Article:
Anonymous submission to MTL Counter-info
Canada is a major contributor to the climate crisis, playing an active role in displacing people from their homes around the world. Canada hosts over 70% of the world’s mining companies, which sow environmental and economic devastation on a global scale. Canada creates more greenhouse gas emissions than any other G20 country, contributing to the creation of climate refugees. And within its borders, the federal government continues to push through pipeline project after pipeline project, despite sustained resistance by Indigenous communities.
As the climate crisis continues to escalate, pushed along by the extractive forces of capitalism and colonialism, this has led to an acceleration of the global migration crisis. In response, we see Canada further fortifying its borders in an attempt to prevent those it has displaced from seeking refuge.
This buildup of border infrastructure is not limited to the border itself. Over the past two decades, migrant detention has been one of the fastest growing forms of incarceration in Canada. The Canada Border Services Agency (CBSA) has three prisons just for migrants and rents space to detain migrants in jails across the country. In 2016, the government invested an additional $138 million to strengthen and expand this system, leading to the construction of two new migrant prisons (one in Laval, QC) as well as new systems of surveilance and control such as mandatory ankle bracelets and voice biometric scans for migrants.
As Canada responds to climate change by fortressing its borders, those championing the white supremacist politics behind this decision will continue to become more mainstream. In Quebec, we’ve already seen the mainstreaming of anti-islam groups like La Meute, the success of the CAQ’s anti-immigrant election campaign, as well as the violent consequences of its Law 21. As the charade that is the federal election begins, we have already seen a further mainstreaming of white nationalism, as politicians sow fear and hatred of migrants crossing into Quebec at Roxham Road.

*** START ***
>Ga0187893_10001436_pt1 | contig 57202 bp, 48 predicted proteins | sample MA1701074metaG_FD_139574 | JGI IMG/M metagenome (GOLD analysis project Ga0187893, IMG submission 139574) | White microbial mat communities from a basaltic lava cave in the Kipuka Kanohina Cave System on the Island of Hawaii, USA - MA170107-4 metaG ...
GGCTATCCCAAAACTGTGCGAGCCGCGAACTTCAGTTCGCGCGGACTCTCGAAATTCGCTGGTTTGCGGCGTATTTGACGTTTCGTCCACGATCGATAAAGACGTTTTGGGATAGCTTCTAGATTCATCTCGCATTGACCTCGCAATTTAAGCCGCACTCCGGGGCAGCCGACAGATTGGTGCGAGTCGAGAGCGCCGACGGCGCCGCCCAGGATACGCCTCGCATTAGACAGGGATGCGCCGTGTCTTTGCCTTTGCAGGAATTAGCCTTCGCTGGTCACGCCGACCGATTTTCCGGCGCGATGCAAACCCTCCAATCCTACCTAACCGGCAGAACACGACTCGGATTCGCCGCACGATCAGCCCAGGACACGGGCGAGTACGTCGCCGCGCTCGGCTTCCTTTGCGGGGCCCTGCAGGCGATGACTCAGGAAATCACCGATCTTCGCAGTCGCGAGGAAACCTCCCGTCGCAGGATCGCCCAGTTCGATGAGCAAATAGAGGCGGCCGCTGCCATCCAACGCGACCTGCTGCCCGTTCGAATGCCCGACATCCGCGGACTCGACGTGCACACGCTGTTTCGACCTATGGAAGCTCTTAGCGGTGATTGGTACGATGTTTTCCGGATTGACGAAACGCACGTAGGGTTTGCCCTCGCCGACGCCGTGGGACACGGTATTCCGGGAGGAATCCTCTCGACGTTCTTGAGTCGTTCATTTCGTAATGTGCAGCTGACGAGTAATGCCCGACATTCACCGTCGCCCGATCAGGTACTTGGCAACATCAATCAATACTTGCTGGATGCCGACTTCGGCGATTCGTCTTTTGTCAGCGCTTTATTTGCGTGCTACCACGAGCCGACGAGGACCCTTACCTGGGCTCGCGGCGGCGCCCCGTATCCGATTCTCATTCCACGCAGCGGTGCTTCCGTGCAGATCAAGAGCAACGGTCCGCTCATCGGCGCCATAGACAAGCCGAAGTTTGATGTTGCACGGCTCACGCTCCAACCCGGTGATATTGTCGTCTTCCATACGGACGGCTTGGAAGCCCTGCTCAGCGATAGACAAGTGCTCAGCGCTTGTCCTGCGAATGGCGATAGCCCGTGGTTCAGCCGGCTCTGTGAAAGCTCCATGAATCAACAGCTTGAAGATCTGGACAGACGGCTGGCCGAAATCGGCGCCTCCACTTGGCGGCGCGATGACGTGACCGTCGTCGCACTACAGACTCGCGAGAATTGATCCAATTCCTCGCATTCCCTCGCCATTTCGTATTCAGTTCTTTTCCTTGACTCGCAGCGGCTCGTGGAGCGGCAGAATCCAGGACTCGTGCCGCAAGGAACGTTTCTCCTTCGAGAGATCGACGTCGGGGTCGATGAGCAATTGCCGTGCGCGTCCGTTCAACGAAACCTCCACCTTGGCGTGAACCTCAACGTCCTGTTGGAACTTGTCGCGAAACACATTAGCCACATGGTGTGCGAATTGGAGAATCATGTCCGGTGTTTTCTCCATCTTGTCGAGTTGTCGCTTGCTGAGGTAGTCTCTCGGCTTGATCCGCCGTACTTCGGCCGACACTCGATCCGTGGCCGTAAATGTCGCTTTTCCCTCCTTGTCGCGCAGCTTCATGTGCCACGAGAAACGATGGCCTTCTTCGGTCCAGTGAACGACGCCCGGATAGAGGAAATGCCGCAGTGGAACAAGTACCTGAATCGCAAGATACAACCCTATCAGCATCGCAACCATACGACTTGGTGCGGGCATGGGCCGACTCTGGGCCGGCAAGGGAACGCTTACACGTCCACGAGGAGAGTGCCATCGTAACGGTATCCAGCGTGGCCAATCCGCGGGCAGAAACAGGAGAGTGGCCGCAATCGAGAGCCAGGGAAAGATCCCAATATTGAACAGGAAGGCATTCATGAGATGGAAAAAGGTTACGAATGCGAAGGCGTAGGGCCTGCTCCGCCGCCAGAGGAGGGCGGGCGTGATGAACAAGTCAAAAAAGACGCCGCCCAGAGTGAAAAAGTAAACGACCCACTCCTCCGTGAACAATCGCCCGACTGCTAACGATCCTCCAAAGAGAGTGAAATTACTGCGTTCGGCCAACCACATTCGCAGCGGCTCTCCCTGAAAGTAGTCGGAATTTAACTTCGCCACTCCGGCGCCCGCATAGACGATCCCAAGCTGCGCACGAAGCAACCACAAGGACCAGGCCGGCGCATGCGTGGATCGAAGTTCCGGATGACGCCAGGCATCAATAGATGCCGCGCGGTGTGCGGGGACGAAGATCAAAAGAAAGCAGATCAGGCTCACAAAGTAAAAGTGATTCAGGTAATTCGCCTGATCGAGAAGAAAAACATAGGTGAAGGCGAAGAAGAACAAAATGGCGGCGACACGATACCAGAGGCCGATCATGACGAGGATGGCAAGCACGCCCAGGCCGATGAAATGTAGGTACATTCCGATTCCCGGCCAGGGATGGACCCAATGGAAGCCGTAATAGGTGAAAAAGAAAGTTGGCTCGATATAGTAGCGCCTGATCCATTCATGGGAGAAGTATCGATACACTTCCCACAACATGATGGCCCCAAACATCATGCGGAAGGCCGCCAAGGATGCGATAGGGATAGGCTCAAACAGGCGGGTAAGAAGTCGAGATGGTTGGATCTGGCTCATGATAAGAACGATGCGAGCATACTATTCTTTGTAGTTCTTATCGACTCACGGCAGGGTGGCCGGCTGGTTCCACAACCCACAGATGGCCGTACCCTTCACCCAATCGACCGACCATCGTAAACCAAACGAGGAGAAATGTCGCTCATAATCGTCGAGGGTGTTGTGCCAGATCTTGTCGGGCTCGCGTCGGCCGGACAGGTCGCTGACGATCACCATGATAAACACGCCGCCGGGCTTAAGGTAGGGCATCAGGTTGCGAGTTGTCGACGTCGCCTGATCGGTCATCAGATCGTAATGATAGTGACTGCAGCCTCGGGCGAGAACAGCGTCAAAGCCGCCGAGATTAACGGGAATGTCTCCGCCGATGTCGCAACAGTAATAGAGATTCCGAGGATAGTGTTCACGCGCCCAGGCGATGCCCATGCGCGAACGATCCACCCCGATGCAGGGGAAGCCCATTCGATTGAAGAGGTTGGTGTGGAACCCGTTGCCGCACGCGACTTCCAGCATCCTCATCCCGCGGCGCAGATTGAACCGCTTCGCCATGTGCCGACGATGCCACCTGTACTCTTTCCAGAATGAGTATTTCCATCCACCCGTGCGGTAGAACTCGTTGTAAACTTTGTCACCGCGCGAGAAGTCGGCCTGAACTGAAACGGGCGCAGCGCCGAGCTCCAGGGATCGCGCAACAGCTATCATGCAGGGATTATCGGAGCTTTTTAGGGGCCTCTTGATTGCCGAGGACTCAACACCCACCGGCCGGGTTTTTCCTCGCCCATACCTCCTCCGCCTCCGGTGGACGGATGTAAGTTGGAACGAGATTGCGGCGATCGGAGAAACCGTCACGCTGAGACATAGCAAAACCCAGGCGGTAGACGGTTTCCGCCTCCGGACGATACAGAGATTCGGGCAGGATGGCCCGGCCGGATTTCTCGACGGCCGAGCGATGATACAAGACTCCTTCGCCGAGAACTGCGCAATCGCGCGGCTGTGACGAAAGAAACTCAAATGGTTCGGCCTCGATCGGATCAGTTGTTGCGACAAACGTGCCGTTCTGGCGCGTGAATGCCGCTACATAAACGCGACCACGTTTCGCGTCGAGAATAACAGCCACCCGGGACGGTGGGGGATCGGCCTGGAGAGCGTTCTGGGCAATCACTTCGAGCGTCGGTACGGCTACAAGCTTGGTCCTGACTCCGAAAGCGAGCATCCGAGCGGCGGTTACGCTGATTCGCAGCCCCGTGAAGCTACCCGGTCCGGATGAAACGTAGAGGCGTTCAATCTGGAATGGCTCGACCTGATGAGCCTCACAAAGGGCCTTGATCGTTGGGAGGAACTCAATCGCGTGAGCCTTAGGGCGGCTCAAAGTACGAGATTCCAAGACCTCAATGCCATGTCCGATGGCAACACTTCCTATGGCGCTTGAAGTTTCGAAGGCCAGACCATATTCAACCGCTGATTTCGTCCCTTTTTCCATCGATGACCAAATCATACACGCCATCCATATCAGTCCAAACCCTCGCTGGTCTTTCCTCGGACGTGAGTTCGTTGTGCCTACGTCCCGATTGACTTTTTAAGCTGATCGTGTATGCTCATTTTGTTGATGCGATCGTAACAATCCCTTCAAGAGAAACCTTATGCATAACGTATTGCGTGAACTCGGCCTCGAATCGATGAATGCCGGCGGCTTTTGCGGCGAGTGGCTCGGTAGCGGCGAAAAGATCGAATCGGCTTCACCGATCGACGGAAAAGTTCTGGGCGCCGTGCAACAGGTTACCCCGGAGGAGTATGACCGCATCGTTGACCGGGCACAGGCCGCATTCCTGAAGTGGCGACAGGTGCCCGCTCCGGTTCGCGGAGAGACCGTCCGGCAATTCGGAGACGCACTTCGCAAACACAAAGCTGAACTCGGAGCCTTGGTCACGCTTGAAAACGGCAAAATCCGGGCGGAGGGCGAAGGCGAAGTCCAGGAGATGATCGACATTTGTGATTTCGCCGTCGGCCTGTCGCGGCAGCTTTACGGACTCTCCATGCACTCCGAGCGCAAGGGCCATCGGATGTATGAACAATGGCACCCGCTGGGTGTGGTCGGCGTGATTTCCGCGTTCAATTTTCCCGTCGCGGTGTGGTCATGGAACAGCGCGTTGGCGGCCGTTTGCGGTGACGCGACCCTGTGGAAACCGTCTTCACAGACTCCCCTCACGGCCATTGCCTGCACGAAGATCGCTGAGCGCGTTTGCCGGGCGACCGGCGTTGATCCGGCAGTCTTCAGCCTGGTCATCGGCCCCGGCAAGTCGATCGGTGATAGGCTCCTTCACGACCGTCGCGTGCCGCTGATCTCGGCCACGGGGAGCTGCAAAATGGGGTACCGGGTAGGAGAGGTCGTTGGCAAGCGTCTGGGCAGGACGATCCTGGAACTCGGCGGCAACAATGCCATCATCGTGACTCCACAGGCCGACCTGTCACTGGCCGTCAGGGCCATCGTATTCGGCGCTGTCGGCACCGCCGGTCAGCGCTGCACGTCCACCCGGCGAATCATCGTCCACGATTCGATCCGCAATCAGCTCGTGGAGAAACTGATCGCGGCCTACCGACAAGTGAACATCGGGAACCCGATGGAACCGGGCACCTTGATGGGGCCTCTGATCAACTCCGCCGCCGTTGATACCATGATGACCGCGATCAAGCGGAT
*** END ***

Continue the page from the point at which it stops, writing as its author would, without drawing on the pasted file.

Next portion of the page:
Borders and prisons are colonial impositions on these territories, systems fundamentally about domination and control. As Canada continues to invest billions into extraction, those feeling the brunt of the crisis here continue to be Indigenous peoples. Whether its pipelines forcibly installed across Indigenous territories, mining or logging companies operating in Indigenous territories without consent, or the envrionmental devastation caused by refineries built right next to reserves, Indigenous communities are consitently on the frontlines, experiencing the harmful effects of extractivism, as well as leading the resistance to it.
It is for these reasons and more that Stantec and the Guy-Favreau Complex were targeted by people participating in the climate march. The buildings were hit with green paintbombs and spraypainted with “Bienvenue aux migrants” (Welcome migrants). In the Guy-Favreau Complex, the Immigration and Refugee Board of Canada holds detention review hearings daily, often resulting in the prolongation of a migrant’s imprisonment. Stantec is an engineering consulting firm involved in the construction of the new migrant prison in Laval.
This new prison is part of Canada’s false solution to the threat posed by climate change, an attempt to further intensify its border infrastructure, to keep out those it continues to displace. The real threats to the earth and the people who live on it are capitalism, the destruction of the environment, and the politicians who, without fail, will continue to defend these systems while scapegoating those displaced by them.
We believe it is necessary to push far beyond making requests of politicians, and toward directly challenging the role Canada is playing in the global crisis. We hope that the climate struggle can broaden its tactics, deepen its analysis, and continue to build links with ongoing struggles against white supremacy, settler colonialism, and border imperialism.